… Mr. Powell is sending an important message: As long as he is running the show, the Fed will aim to react quickly to the world as it is, not as the models say it ought to be.
In the United States, the sugar high generated by President Donald Trump’s massive 2017 tax cut has peaked and is now rapidly waning, without triggering the promised investment boom. …
Central bankers have thus begun to call on fiscal policymakers to do more. As US Federal Reserve Chair Jerome Powell recently put it, “It’s not good to have monetary policy be the main game in town, let alone the only game in town.” In practice, a greater role for fiscal policy would mean that tax cuts and spending increases would accompany interest-rate reductions in the event of another downturn.
My “Fiscal Fed” greatly differs from Benjamin J. Cohen’s.
Supporters of Bolsonaro’s plans argue that privatisation will raise desperately needed revenue for the government and improve the efficiency of the privatised firms. Opponents of the plan include workers and trade unionists, who have organised multiple protests in the fear that privatisation will lower wages and employment.
There is limited empirical evidence to show how privatisation impacts workers. Most of the academic literature on privatisation focuses on how it impacts firm profits and efficiency (Megginson and Netter 2001, Porta and Silanes 1999). However, the source of these gains is not always clear, and one possibility is that firms increase profits by lowering wages and employment. Therefore, while privatisation may benefit firm owners, it could also lead to declines in worker welfare, as union members fear.
… privatisation leads to persistent earnings losses for all groups, but the losses are greatest for the least economically advantaged group.
… the president’s call for lower rates and a weaker dollar have just have found fresh impetus from an unexpected source—the IMF now says the American currency is 6%-12% overvalued.
Incidentally, the Bretton Woods Institution has also found that the euro – the second-most commonly used currency in international trade–is undervalued by 8%-18% relative to the German economy, the region’s largest.
But in a potentially big knock on Trump’s assertions against Beijing, the IMF says the Chinese yuan appears to be fairly valued, though it does concede that there are ‘large uncertainties’ around the currency that could mean it’s undervalued by 11.5 percent or overvalued by up to 8.5 percent.
China’s direct loans and trade credits have climbed from almost zero in 1998 to more than 1.6 trillion USD, or close to 2 percent of world GDP in 2018.5 These loans mostly go to low- and middle-income countries. In total, estimates suggest that the Chinese state now accounts for a quarter of total bank lending to emerging markets. This has transformed China into the largest official creditor, easily surpassing the IMF or the World Bank. Beyond that, however, little is known. Among our tasks is to identify these borrowers.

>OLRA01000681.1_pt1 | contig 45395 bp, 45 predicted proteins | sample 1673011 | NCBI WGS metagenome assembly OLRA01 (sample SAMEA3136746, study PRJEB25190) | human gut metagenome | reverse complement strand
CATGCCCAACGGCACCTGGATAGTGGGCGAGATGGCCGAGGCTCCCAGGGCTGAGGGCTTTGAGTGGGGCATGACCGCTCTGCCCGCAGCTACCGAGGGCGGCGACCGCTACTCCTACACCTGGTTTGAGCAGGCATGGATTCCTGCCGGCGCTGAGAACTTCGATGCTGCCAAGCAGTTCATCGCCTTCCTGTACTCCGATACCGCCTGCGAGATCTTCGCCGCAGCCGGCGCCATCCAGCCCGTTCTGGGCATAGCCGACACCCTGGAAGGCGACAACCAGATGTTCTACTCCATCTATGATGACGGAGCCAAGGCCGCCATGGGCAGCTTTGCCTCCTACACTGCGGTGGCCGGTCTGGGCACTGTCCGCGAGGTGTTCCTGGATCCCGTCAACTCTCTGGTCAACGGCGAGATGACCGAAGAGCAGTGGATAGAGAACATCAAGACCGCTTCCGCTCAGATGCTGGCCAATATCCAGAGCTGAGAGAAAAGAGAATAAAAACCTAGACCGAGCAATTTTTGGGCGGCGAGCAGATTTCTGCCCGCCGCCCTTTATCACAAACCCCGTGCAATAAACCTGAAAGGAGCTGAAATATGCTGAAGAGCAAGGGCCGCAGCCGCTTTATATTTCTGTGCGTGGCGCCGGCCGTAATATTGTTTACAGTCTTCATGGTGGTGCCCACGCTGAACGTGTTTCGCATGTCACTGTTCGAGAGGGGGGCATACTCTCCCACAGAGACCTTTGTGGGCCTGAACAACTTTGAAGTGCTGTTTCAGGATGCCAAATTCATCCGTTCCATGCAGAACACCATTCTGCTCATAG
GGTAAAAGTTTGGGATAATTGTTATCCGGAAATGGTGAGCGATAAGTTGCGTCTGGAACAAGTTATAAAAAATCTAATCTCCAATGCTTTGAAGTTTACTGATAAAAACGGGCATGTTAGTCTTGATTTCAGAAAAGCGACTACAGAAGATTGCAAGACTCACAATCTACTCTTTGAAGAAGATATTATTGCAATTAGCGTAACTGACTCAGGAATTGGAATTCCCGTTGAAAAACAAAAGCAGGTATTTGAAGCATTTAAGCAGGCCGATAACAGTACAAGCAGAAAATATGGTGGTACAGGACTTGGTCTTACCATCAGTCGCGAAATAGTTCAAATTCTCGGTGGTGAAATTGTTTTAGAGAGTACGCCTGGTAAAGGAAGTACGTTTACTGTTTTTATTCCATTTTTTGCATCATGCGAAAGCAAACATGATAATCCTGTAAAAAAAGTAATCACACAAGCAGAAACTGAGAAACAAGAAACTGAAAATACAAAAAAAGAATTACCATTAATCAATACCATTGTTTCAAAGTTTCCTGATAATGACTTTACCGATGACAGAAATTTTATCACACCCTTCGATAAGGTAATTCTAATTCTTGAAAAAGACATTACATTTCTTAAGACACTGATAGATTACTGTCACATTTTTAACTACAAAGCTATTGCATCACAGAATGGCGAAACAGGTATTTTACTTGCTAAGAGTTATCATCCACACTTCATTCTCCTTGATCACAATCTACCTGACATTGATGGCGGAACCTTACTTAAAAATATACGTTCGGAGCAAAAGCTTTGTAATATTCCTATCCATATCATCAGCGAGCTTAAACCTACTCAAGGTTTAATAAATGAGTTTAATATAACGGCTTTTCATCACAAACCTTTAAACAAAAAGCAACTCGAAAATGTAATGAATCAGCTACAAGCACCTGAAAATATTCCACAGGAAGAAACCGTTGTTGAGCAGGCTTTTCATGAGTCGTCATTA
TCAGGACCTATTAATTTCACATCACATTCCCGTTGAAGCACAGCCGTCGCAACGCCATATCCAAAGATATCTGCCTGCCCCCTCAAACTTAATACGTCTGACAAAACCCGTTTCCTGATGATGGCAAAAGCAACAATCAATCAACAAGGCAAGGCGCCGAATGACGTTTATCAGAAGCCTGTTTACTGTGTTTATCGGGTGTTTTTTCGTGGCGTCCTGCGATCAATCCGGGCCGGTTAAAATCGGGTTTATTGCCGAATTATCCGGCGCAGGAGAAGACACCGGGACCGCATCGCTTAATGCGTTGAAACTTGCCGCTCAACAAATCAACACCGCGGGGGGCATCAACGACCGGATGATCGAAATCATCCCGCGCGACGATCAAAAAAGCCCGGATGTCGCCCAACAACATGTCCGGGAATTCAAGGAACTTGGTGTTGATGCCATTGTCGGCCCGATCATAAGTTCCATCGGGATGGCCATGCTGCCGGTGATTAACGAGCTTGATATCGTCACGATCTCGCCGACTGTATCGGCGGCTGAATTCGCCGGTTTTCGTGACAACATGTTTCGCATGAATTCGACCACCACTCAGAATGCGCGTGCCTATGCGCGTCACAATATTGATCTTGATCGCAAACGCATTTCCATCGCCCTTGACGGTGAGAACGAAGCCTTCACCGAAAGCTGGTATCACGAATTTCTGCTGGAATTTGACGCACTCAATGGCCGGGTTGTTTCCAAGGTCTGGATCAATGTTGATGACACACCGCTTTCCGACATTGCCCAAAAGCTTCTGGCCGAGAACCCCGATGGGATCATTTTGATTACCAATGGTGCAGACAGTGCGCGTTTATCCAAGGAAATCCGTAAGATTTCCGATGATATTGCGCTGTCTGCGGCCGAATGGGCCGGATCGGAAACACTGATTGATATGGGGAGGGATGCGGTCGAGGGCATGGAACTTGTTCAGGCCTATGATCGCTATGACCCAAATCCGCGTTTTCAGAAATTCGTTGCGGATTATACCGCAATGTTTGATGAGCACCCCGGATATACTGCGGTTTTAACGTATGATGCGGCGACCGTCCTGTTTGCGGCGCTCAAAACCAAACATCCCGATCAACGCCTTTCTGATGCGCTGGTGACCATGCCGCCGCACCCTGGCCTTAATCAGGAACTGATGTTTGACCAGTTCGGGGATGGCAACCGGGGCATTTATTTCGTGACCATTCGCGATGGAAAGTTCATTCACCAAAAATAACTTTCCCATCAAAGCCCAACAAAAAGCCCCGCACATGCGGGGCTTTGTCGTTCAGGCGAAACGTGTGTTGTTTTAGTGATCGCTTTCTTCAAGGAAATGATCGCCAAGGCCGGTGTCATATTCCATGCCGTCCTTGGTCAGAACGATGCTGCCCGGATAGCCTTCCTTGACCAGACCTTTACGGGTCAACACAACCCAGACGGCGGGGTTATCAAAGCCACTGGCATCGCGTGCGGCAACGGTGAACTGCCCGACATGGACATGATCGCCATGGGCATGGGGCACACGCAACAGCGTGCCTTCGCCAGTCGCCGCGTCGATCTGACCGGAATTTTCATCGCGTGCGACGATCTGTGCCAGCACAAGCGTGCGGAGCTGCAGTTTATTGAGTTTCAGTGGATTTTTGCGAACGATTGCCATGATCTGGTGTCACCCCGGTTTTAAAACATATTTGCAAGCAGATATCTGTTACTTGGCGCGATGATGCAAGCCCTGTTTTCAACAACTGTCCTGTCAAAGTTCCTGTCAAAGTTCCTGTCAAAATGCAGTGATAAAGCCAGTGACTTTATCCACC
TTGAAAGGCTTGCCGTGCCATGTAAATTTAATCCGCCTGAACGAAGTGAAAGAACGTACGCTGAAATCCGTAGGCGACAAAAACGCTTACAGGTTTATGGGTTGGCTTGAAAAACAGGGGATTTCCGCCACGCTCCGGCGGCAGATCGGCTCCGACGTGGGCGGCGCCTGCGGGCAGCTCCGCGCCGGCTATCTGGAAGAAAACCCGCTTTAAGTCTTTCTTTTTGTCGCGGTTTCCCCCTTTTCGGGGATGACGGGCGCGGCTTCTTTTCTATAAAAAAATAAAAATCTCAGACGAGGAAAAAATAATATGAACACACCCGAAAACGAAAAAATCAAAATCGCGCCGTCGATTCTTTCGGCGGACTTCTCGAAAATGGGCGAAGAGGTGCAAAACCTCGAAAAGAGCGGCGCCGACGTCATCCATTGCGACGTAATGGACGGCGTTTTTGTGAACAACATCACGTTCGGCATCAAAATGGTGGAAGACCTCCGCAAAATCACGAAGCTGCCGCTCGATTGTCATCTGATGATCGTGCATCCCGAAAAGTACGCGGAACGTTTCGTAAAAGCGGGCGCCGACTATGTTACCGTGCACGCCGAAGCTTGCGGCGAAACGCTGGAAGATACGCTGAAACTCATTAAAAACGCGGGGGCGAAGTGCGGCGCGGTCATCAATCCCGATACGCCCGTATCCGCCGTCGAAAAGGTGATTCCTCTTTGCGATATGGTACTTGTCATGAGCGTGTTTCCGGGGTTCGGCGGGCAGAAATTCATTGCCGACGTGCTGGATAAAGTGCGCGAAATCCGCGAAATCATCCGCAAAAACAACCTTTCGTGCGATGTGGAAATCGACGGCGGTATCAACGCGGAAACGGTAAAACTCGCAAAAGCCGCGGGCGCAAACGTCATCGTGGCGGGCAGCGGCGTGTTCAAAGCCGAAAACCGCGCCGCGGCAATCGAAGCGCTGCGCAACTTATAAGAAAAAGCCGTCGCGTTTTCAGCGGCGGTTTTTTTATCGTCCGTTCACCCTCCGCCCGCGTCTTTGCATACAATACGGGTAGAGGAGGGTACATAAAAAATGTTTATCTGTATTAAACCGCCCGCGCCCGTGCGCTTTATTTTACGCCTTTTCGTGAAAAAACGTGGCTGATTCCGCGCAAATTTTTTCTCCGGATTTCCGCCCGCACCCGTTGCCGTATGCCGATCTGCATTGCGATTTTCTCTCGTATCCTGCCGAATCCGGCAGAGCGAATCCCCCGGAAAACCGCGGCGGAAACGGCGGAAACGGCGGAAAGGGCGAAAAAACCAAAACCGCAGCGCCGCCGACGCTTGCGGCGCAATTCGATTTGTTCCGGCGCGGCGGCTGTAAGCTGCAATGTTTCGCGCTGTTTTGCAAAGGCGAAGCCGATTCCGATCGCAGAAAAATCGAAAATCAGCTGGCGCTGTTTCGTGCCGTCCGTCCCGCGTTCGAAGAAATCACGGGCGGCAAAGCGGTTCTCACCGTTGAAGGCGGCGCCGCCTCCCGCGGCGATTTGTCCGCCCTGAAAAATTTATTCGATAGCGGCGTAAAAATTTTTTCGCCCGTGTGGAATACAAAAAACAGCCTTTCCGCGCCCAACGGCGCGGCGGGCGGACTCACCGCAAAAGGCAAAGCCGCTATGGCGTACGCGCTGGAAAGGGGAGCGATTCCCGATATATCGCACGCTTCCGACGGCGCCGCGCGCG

From a pragmatic stance, the necessity to change the rules of the current economic system is quite obvious. It is leading to ever rising inequality (a clear violation of most religious and humanist ethics right across moral philosophy) and it is leading to environmental destruction, the 6th mass extinction and very likely human extinction.
Can we save ourselves?
For years, apartment experts predicted that yields on investments in apartment rental properties would rise. Years passed, but cap rates in the sector remain historically low, and are getting lower.
“Investors are looking at greatschools.org,” he notes. “Now we put the schools and their rating on page one of our marketing materials. A property’s WalkScore still matters, but we put it in the back of our marketing materials for suburban properties.”
Passive House construction adheres to five building-science principals: continuous insulation throughout the entire envelope without thermal bridging; an airtight building envelope preventing loss of conditioned air and infiltration of outside air; high-performance windows and doors that manage solar energy for maximized heating and minimized overheating during cooling seasons; energy recovery ventilation; and a minimal space conditioning system.
A centerpiece of her “economic patriotism” plan is to transform private equity firms, which she said often act like “vampires” when they buy companies by “bleeding the company dry and walking away enriched even as the company succumbs.”
… Rush says stuff like this:
How many years have people tried to scare everybody about [the deficit]? How many years, how many decades have politicians tried to scare us about the deficit, the national debt, (Sen. Jim Sasser pronunciation) “the dafycit,” any number of things? Yet here we’re still here, and the great jaws of the deficit have not bitten off our heads and chewed them up and spit them out.
He’s simply stating the obvious.
While the company calls its sleeping units “pods,” spaces in a Podshare building are essentially just enclosed beds with a couple of amenities, including a television, toilet paper, and ramen noodles.